“Silence is the sleep that nourishes wisdom.” Francis Bacon (1561-1626)
It is quiet. Very quiet. My oldest daughter’s household of eight are on a family trip to England and Ireland. My wife Carol and her brother are in North Carolina. My youngest daughter’s two sons start school today, which comes earlier than my oldest daughter’s children who are on the overseas trip. No noise in an empty house. Our family pet, River, an Australian Labradoodle, is home with me, resting comfortably on the couch.
What will I do for a week with all this silence?
After all, when is the last time there was complete silence upon waking, followed by complete silence throughout the day? Far and few days like this. What about a whole week? Perhaps, this has never happened. If so, too far back to remember. Wow! A week to celebrate. No obligations or responsibilities. Yippee!
Wait a minute. What am I going to do with a whole week? Hmm. I better look at my calendar and arrange some meetings. Optimist Club meeting is held on Wednesday and Rotary on Thursday. I will have some conversations with association members during those gatherings. Each meeting will consume 60 to 90 minutes. That takes care of three hours. And then what? What about the rest of the time?
Back at home, it is just River and me. What shall I do? I can write. Finish the editing process on my second book. Write multiple blogs, like this one, getting ahead on my newsletter schedule. I can organize my quiet week. Maybe, create some noise. Thank goodness, I have the noisiest instrument ever created, my Smartphone.
The truth is that most of us have only a small amount of quiet time in our lives. What I call true peace. When there is complete silence. We attend meetings. Family and friends are often nearby. We interact with pets, like River. Interruptions are often. And everything in our lives is connected in some way or another to our cellular phones. We cannot get away from these electronic devices and all the myriad apps that demand our attention. We live in a noisy world.
The problem? We do not want to get away from these devices connecting us to the outside. Do we? How many of us, upon rising, immediately look at our phones for text messages or emails that we ‘must’ read before breakfast, shower or even before that first cup of coffee?! How many people look at their phones during conversations with others? I have written numerous articles about the potential dangers lurking within our electronic world. I will continue to write about this critical subject.
While I appreciate the efficiency of my word document and the support it provides for writing this newsletter, I understand that an all-electronic world is also perilous. This year, I converted my personal journal from an electronic form to paper. After more than a decade of electronic journaling, this is a big deal. I turn off my phone when family gathers. I no longer carry it everywhere with me while at home – it is actually okay to leave it in another room. I do not always instantly respond when someone calls, or sends text or email messages to me.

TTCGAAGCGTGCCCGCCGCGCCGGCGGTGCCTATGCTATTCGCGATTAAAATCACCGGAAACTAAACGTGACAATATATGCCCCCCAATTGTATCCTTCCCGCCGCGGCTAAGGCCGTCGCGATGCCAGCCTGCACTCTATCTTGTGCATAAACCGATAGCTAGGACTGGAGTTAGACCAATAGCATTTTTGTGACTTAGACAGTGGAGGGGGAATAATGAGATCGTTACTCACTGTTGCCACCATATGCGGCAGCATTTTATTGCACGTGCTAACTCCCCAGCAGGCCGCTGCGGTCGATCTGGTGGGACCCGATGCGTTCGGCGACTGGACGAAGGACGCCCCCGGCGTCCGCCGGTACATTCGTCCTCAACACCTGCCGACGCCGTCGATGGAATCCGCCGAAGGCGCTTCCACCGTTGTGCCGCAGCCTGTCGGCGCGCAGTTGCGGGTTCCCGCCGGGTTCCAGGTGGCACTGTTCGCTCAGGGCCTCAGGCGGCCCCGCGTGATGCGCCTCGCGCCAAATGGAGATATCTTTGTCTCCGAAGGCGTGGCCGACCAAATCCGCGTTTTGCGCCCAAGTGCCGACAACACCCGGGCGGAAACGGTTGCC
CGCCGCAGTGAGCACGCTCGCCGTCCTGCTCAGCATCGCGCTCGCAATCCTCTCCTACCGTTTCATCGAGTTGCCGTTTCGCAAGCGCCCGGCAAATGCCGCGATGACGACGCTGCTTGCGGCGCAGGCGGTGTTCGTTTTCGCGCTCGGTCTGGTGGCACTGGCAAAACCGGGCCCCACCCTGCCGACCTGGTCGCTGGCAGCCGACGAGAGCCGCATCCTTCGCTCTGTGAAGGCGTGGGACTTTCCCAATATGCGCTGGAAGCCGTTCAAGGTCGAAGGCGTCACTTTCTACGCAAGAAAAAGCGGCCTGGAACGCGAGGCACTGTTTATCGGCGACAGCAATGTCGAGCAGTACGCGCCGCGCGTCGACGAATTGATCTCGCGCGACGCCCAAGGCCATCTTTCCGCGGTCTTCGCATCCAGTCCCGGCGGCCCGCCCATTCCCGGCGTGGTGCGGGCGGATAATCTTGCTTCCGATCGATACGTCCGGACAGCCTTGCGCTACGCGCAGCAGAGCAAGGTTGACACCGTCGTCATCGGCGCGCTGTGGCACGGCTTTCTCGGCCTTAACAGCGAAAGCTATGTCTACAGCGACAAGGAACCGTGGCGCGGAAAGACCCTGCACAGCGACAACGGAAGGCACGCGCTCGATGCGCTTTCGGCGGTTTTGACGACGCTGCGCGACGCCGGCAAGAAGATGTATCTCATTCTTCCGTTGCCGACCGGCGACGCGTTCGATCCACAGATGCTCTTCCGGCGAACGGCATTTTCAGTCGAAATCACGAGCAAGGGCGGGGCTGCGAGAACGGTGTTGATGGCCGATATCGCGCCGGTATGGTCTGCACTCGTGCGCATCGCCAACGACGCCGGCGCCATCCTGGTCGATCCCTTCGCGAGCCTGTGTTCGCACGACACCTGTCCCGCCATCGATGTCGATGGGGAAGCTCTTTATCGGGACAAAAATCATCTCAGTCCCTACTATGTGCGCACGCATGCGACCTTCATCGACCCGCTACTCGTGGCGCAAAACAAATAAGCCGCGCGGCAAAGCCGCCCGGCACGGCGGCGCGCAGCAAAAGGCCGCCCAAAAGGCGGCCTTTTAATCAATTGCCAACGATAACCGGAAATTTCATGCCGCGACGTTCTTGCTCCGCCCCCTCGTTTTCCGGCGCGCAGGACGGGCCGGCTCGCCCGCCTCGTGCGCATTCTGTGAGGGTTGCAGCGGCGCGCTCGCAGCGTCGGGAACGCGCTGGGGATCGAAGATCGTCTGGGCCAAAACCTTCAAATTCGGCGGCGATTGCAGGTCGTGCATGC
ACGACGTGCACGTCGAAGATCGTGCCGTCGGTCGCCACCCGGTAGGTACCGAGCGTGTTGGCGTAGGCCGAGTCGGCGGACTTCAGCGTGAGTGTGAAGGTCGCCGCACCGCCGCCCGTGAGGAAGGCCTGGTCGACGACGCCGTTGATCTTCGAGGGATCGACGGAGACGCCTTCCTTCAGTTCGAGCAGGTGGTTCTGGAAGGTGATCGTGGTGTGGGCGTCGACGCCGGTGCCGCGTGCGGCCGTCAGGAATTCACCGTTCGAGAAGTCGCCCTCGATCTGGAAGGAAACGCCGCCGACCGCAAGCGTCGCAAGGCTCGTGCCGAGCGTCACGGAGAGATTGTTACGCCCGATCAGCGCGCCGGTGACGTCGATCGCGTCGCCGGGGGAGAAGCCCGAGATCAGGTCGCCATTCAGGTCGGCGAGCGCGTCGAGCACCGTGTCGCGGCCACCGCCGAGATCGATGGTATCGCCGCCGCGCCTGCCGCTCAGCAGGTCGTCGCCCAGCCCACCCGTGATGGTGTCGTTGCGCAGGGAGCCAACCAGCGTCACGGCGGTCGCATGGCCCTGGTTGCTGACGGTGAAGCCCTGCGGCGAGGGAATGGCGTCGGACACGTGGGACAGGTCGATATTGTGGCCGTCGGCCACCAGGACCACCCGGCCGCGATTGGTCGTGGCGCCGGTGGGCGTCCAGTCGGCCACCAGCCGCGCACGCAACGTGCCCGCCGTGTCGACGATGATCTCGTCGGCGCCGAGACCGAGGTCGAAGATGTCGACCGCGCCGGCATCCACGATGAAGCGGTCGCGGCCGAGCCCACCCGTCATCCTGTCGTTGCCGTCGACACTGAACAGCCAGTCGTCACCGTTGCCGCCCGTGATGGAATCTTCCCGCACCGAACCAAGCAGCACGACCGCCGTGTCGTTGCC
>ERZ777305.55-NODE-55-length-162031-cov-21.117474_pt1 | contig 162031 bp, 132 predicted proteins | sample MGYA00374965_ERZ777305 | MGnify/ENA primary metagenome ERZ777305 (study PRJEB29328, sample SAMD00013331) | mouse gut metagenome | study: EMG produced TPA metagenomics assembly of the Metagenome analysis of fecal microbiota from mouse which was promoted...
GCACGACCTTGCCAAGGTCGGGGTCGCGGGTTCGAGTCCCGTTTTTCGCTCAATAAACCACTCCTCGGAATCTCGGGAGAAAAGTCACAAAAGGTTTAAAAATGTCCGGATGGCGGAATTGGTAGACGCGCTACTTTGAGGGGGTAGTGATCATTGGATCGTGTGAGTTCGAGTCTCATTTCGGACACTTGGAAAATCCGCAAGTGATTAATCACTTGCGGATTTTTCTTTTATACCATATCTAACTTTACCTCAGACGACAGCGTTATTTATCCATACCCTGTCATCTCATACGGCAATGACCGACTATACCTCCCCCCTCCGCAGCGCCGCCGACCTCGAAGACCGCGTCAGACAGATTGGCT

My effort continues to be a work in progress – progress that I can actually see. One example was recently when I went to church and left my phone behind by accident. I did not miss it until almost arriving at church. The seemingly unconscious act of leaving my phone behind is a direct result of purposely limiting attention to that device. A good trend in my life. What is your phone use like? Do you need to reexamine this element of activity?
Many of us are, unfortunately, controlled by our phones. Numerous studies, some which I have featured in previous editions of this newsletter, identify proven risks to humanity. And, it is not pretty.
Back at home after church, it is quiet. Huge opportunities abound. This week, I can reacquaint myself with all things that exist without the need for a phone. Such as a true relationship with folks at Optimist and Rotary. I have already scheduled a meeting with someone at the Optimist Club that may run past the 60 minutes of our meeting. An opportunity? Perhaps. More time without looking at the small hand-held screen is a possible result.
At home, there is increased amounts of time for other activities. Reflection and prayer. River has settled in, too. Somehow, he seems to understand that this week is different. We will find some silence.
During rare quiet moments from busy, daily demands, we discover what is truly sacred. I think about my family and how important they are to me. I think about my wife Carol and our relationship. I think about my spiritual journey. I think about the goals I want to achieve in the next three years. I think. Yes, that is the point. I am spending more time thinking, which is a great success principle. The most underutilized principle in organizations and families. Think. A good atmosphere for making this happen is an expanse in quietness. And that means to put away the Smartphones and iPhones when possible.The most important success principle in our new age is right before us.
Put away the phone. Replace it with thinking.
In the distant past, there was no cell phone option. We did more thinking. There was no competition for our time from automated contraptions. Today, part of our thinking is actually handled by apps on our portable phones. Someone correctly titled these devices as human ‘appendages.’
It is only Wednesday. I still have a few more days of peace.
Next week, I live a normal life. Normal? Perhaps, the better word is, common or usual. And, that means noisy. Very noisy. My Smartphone . . .
Today, I have silence. I choose to think.